Whether you are considering the purchase of a company in whole or in part, or are part of a management buyout, it is likely that you will be looking for financial support from lenders to finalize the transaction.
Both traditional and non-traditional lenders have loan facilities that can help with the purchase after your equity contribution. The most common financing solution utilized to affect the purchase is a term loan. Traditional lenders may provide a term loan, usually amortized over 5 to 7 years, for the balance of the purchase price. Since they are relying primarily on cash flow to pay back the loan, there will be heavy reliance placed on historical financial results to calculate and support the required Debt Service levels. Security over the assets and various financial covenants, often including personal guarantees, will be required.
In contrast, a non-traditional lender is generally not as “covenant heavy” but will also look to ensure that the underlying assets can provide security. The non-traditional lender will likely be willing to provide an interest-only loan (albeit at higher interest rates) if the purchase is perceived to be too risky for a traditional lender (for example, the earnings have not been consistently positive or growing).
Additional forms of financing that can be used include subordinated debt financing and, in certain circumstances, the purchaser may be able to leverage the working capital assets of accounts receivable and inventory.
There are a few key considerations for all lenders as the debt structure is created:
Purchaser Equity – All lenders want to see that the purchaser has “some skin in the game”. This means that the purchaser should be prepared to put at least 20% of the purchase price into the deal. These funds should be coming into the transaction in the form of pure equity or a fully subordinated shareholder loan that is not expected to be repaid in the short term.
Debt Service – Since the loan(s) are going to be paid back using the company’s cash flows, its ability to service the debt is critical. Traditional lenders will want to see that the company has annual operating earnings of at least 1.2 times the cash needed to pay all interest and principal payments that result from all company debt.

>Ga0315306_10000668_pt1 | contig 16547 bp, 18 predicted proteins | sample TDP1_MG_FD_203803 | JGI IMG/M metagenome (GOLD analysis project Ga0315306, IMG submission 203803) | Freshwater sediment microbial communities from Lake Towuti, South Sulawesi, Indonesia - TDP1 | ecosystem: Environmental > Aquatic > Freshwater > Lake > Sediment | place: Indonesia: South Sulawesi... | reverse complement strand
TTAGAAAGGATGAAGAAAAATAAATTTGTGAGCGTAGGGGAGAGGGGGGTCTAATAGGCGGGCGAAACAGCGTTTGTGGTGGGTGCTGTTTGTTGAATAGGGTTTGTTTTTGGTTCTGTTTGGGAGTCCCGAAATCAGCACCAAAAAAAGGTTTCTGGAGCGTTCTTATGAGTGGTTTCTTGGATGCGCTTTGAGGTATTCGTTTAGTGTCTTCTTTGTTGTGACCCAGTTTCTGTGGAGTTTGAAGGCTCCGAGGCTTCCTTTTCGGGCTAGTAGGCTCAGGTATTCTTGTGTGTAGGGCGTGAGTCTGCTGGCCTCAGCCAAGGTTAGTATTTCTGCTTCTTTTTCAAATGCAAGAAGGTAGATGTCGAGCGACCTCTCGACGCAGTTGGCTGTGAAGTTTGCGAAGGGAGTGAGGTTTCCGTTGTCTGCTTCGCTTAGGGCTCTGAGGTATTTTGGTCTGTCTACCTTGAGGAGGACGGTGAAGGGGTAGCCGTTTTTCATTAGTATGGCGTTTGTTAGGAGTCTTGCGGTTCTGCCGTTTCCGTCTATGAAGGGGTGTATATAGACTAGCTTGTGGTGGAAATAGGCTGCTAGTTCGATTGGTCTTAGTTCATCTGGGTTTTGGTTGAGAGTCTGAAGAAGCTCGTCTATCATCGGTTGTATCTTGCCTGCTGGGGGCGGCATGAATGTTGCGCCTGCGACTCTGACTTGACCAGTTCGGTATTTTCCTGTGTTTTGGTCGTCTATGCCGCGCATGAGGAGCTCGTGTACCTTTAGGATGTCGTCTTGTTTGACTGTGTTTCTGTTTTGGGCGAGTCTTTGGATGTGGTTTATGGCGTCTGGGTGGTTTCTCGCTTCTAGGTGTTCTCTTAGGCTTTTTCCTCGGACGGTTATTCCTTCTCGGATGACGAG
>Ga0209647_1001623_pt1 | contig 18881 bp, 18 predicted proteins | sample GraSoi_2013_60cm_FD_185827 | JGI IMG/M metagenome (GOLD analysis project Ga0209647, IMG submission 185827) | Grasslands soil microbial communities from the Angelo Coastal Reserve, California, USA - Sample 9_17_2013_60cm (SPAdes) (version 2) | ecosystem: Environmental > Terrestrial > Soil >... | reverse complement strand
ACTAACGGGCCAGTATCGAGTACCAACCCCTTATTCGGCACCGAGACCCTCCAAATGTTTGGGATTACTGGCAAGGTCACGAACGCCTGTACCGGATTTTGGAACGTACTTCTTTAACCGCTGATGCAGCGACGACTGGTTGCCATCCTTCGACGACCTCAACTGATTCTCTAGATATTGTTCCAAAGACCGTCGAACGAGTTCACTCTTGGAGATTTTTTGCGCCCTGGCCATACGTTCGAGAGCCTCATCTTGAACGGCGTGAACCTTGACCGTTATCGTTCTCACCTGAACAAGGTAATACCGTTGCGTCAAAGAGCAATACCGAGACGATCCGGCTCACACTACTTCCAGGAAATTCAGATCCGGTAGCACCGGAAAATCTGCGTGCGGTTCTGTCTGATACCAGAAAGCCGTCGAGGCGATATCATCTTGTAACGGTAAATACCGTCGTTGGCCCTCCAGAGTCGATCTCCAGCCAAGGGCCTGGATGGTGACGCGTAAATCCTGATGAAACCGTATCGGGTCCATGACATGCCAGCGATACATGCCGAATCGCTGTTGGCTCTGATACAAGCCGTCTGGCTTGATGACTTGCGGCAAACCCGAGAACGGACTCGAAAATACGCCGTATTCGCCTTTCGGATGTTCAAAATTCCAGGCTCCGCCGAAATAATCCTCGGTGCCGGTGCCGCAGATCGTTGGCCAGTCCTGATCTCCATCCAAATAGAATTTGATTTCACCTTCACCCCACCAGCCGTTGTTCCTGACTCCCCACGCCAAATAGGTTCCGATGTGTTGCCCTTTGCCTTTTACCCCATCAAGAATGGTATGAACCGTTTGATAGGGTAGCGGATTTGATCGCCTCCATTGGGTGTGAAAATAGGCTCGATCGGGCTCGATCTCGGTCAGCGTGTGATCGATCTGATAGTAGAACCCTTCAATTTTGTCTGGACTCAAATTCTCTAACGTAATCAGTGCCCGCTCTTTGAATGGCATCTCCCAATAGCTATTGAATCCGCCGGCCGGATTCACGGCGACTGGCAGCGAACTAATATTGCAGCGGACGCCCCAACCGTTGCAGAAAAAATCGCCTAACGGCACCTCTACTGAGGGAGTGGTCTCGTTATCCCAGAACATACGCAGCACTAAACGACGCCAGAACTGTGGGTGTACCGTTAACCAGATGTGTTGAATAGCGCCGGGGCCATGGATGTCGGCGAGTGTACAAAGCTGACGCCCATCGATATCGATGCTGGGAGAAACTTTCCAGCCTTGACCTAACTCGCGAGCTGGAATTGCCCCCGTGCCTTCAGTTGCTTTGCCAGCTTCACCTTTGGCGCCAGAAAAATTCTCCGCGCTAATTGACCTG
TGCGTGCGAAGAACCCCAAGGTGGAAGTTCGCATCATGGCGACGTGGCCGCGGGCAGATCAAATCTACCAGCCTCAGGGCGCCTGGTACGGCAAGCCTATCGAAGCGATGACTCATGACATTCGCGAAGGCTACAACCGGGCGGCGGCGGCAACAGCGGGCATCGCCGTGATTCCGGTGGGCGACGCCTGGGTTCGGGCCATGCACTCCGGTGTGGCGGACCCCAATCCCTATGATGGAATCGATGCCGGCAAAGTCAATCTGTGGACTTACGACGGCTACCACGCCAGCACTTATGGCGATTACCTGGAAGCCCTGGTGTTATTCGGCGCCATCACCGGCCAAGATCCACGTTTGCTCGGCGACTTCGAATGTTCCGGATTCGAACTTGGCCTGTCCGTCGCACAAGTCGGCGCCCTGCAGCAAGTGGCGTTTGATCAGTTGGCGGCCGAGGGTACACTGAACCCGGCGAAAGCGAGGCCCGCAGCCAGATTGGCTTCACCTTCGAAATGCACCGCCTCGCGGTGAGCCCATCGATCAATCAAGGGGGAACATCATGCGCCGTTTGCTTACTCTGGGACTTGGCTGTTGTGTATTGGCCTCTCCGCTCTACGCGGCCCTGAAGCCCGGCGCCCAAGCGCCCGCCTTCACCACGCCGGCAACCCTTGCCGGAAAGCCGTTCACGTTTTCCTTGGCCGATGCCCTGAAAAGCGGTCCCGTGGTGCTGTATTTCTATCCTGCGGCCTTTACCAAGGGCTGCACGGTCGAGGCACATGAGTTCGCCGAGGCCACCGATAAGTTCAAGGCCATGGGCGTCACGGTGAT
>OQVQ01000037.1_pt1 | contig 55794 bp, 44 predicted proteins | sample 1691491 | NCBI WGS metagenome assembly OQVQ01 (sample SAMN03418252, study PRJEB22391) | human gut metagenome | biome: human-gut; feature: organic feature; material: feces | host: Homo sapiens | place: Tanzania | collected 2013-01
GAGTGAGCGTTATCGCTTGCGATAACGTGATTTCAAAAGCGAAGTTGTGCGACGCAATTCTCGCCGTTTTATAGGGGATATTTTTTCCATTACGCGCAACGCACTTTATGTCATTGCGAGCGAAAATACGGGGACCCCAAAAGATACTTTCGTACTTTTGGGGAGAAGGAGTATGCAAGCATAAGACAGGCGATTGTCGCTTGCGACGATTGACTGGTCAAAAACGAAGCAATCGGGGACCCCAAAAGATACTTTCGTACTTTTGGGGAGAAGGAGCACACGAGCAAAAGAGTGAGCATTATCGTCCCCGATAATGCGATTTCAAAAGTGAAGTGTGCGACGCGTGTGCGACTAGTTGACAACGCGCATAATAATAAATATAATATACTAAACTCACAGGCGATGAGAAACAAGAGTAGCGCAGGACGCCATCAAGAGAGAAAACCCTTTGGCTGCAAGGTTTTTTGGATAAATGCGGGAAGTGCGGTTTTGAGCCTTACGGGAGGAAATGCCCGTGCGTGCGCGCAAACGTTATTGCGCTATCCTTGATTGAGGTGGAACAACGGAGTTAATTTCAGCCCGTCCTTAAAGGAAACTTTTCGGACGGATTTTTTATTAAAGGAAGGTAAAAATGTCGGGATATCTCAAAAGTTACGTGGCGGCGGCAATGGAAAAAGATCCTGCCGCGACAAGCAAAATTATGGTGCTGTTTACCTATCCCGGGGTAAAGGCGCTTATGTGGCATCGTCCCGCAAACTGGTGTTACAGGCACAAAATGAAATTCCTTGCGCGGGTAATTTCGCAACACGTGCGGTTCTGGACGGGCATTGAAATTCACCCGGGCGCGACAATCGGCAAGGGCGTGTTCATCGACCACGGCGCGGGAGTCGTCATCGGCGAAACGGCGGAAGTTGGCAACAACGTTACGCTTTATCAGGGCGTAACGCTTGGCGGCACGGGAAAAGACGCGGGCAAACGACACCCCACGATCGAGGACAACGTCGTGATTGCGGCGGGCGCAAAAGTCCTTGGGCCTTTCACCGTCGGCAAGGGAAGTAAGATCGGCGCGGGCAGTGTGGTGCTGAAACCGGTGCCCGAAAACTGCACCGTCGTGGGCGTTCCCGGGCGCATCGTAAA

Valuation – Lenders will perform their own assessment of the value of the business, which will be used in their determination of size of loan with which they are comfortable. If the lender’s valuation is less than the purchase price and the security does not support the required financing, they may look to the purchaser to increase the equity injection or they may look to the Vendor to share in the risk of the change of ownership i.e., a Vendor Take Back loan (as discussed in the next point).
Vendor Take Back (VTB) Loan – A VTB must be subordinated to the lender and generally will need to be invested for longer than a year; although, depending on the company’s cash flows, repayments may be allowed after the first year.
The purchase of a business usually comes with a full or partial change of management (the current owner is exiting immediately or over time). Lenders are very cognizant of the inherent risk that this change implies and therefore look to ensure that the financing structure spreads the risk between all parties involved (the purchaser, the lenders, and sometimes the vendor) using equity and various loans.
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Barbara Cowper is a Managing Director with the Corporate Finance practice at Farber. She focuses on arranging innovative financing solutions for companies in a broad array of industries. Barbara can be reached at 416.496.3760 and firstname.lastname@example.org.
Glenn Bowman is a Senior Managing Director and leader of the Corporate Finance practice of Farber. His practice focuses on advising clients on acquisitions and divestitures. Glenn can be reached at 416.496.3192 and email@example.com.